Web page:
• Sarah Katrina Maramag

It was the 17th of March 1995, a Friday. I still vividly remember our principal interrupting our class to sadly announce, “Binitay na siya. Tapos na. (They hanged her. It’s over.).” When I look back at that fateful day, so many moons ago, I still remember how the air seemed to have stilled, how our classroom was shocked into silence, how our professor was unable to resume teaching. Some would call it a core memory, for me it was an awakening. 

Like millions of others, Flor Contemplacion, a mother of four, had left the Philippines in the early 1990s hoping to provide a better life for her family. Her life took a tragic turn in 1991 when she was accused in Singapore of murdering her fellow Filipina domestic worker and the child under her care. Despite her pleas and claims of innocence, the wheels of justice, or perhaps injustice, turned swiftly against her. Her trial and subsequent conviction sparked international outrage and brought to light the vulnerabilities and challenges faced by migrant workers around the globe.

I remember the hundreds of thousands of my countrymen that poured into the streets in collective grief and to protest Flor’s execution. 

A few years after, I found myself working with/for the same migrant organisation that led the campaign to save Flor’s life. My “awakening”, coupled with my own mother eventually going to the UK to become a domestic worker, cemented my commitment to advocate for migrant rights, welfare and dignity – a cause to which I have devoted most of my adult life. 

Fast forward to 2015, the 29th of April. We were in vigil at the Indonesian embassy in Manila on behalf of Mary Jane Veloso. Like Flor, Mary Jane had sought employment abroad. Her life turned upside down when she was arrested in Indonesia in 2010 on charges of drug trafficking. Mary Jane maintained her innocence, stating she was duped into carrying luggage containing drugs. Despite her pleas (and her illegal recruiters and traffickers consequently being convicted back home), the language barrier and questionable legal proceedings, she was sentenced to death, a verdict that stunned her family and the world.

That night outside the Indonesian embassy, standing with Mary Jane’s family, I had with me two versions of a press statement, one for each possible scenario. To say that my heart was bursting at the seams when our lawyers called to deliver the good news from Yogjakarta jail is a great understatement. We won! We saved her life!
But, unlike my high school principal, I couldn’t say, “It’s over”, because it is not. Mary Jane continues to languish in jail, her death row verdict still in place. Her story is more than a legal battle – it is a reminder of resilience and the continuous need for advocacy and vigilance in protecting the rights of all individuals, especially those far from home.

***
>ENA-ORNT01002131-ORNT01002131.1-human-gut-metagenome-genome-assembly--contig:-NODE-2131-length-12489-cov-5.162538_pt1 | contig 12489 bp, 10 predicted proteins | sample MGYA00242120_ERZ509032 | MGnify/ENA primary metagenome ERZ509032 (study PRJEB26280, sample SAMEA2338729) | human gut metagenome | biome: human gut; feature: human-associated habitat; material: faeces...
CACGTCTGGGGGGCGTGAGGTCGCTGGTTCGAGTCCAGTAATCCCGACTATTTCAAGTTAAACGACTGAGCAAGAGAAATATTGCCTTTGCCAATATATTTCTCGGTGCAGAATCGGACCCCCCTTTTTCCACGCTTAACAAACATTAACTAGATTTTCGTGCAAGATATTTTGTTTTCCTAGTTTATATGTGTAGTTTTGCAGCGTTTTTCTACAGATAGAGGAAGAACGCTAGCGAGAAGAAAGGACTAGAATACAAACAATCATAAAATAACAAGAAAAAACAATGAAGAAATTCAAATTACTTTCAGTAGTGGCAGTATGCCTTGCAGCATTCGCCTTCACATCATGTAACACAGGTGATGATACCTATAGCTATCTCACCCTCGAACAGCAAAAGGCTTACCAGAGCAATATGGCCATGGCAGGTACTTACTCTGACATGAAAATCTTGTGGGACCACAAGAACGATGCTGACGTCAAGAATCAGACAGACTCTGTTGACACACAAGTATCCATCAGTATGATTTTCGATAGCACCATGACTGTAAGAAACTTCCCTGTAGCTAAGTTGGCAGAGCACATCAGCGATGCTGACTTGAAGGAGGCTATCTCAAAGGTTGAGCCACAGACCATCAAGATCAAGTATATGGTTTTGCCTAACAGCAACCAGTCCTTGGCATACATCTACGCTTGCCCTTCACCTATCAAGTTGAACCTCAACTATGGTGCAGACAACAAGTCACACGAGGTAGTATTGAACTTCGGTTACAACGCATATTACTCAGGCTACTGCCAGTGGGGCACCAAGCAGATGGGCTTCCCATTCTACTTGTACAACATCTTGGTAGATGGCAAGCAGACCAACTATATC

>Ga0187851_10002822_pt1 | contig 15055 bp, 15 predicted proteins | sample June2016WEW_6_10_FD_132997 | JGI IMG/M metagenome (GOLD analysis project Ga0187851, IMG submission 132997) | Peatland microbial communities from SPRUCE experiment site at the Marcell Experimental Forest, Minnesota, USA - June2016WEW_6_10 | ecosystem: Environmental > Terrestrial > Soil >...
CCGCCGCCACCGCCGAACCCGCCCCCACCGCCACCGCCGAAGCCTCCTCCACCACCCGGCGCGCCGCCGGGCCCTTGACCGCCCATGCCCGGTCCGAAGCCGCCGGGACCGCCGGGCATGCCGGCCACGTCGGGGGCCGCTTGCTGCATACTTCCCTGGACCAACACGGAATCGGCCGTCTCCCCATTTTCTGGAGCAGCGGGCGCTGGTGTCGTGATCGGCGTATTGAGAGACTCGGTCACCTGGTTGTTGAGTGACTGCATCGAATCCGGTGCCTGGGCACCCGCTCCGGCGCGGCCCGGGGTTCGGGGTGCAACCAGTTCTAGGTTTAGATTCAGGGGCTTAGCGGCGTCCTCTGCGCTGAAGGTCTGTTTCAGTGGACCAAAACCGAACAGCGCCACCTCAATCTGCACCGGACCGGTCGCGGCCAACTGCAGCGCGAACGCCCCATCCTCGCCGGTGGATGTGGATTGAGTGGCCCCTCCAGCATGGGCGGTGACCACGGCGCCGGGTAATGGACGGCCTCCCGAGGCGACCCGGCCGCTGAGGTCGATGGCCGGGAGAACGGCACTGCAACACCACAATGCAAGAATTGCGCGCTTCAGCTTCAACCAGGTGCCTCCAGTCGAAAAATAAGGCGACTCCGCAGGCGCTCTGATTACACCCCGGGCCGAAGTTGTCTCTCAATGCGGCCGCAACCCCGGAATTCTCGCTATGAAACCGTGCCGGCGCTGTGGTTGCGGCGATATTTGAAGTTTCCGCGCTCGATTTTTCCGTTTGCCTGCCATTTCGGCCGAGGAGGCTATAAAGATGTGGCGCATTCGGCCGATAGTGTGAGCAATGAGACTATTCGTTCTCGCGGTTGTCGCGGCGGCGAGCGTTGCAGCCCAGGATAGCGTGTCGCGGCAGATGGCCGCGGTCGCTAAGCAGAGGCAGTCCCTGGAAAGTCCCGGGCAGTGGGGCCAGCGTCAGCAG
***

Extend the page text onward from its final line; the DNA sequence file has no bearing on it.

The stories and experiences of the Flors and the Mary Janes are what inspire me most. 

As a migrant myself now, I realise that the rights I currently enjoy are because of them and the powerful movements given birth by their plights and others’ elsewhere in the world. These are rights that we as migrants should have access to and not allow to be stripped from us.

I am proud to be a migrant because of them and others like them.

I am grateful to have been given the opportunity to continue my life’s commitment and advocacy since moving here in the UK through my work with the3million, an organisation supporting EU citizens and their families. Before coming here, my entire voluntary and work experience was solely dedicated to organising minoritised and marginalised communities — specifically im-migrants and displaced peoples and their families. 

My work has taught me the importance of ensuring that all voices, especially those society deem less important, are heard.

At the3million, I am encouraging migrants to transform their lived experiences of injustice into collective action. My colleagues and I believe that grassroots migrants and community members are the best people to articulate their issues and demands and should therefore be provided spaces to speak for themselves. Our goal is not just about navigating the legal system, but more importantly about forging relationships, sharing stories and collectively working towards solutions that bring about impactful change. 
I am here to listen, to understand, and to facilitate efforts and actions that resonate with the needs and aspirations of our entire community. I realise that wherever we come from, whatever our backgrounds, whatever our reasons for migrating, we all face the same challenges, and yes, share collective triumphs. 

This year’s theme #iammigrant resonates with me because I am not only talking about myself but who I represent and the communities I belong to. For International Migrants Day 2023, I believe the best way to commemorate and celebrate is to strengthen our solidarity. 

We are all fellow travellers – some passing-by, some settling down, but always, always seeking our place to be at home with the world.

In this sense, among migrants there are no borders. And with this comes a feeling of solidarity with all migrants wherever they may be. I am a migrant, and whatever adversity or victory, this sense of solidarity will never not be a good place to be.

You can find the3million on Twitter.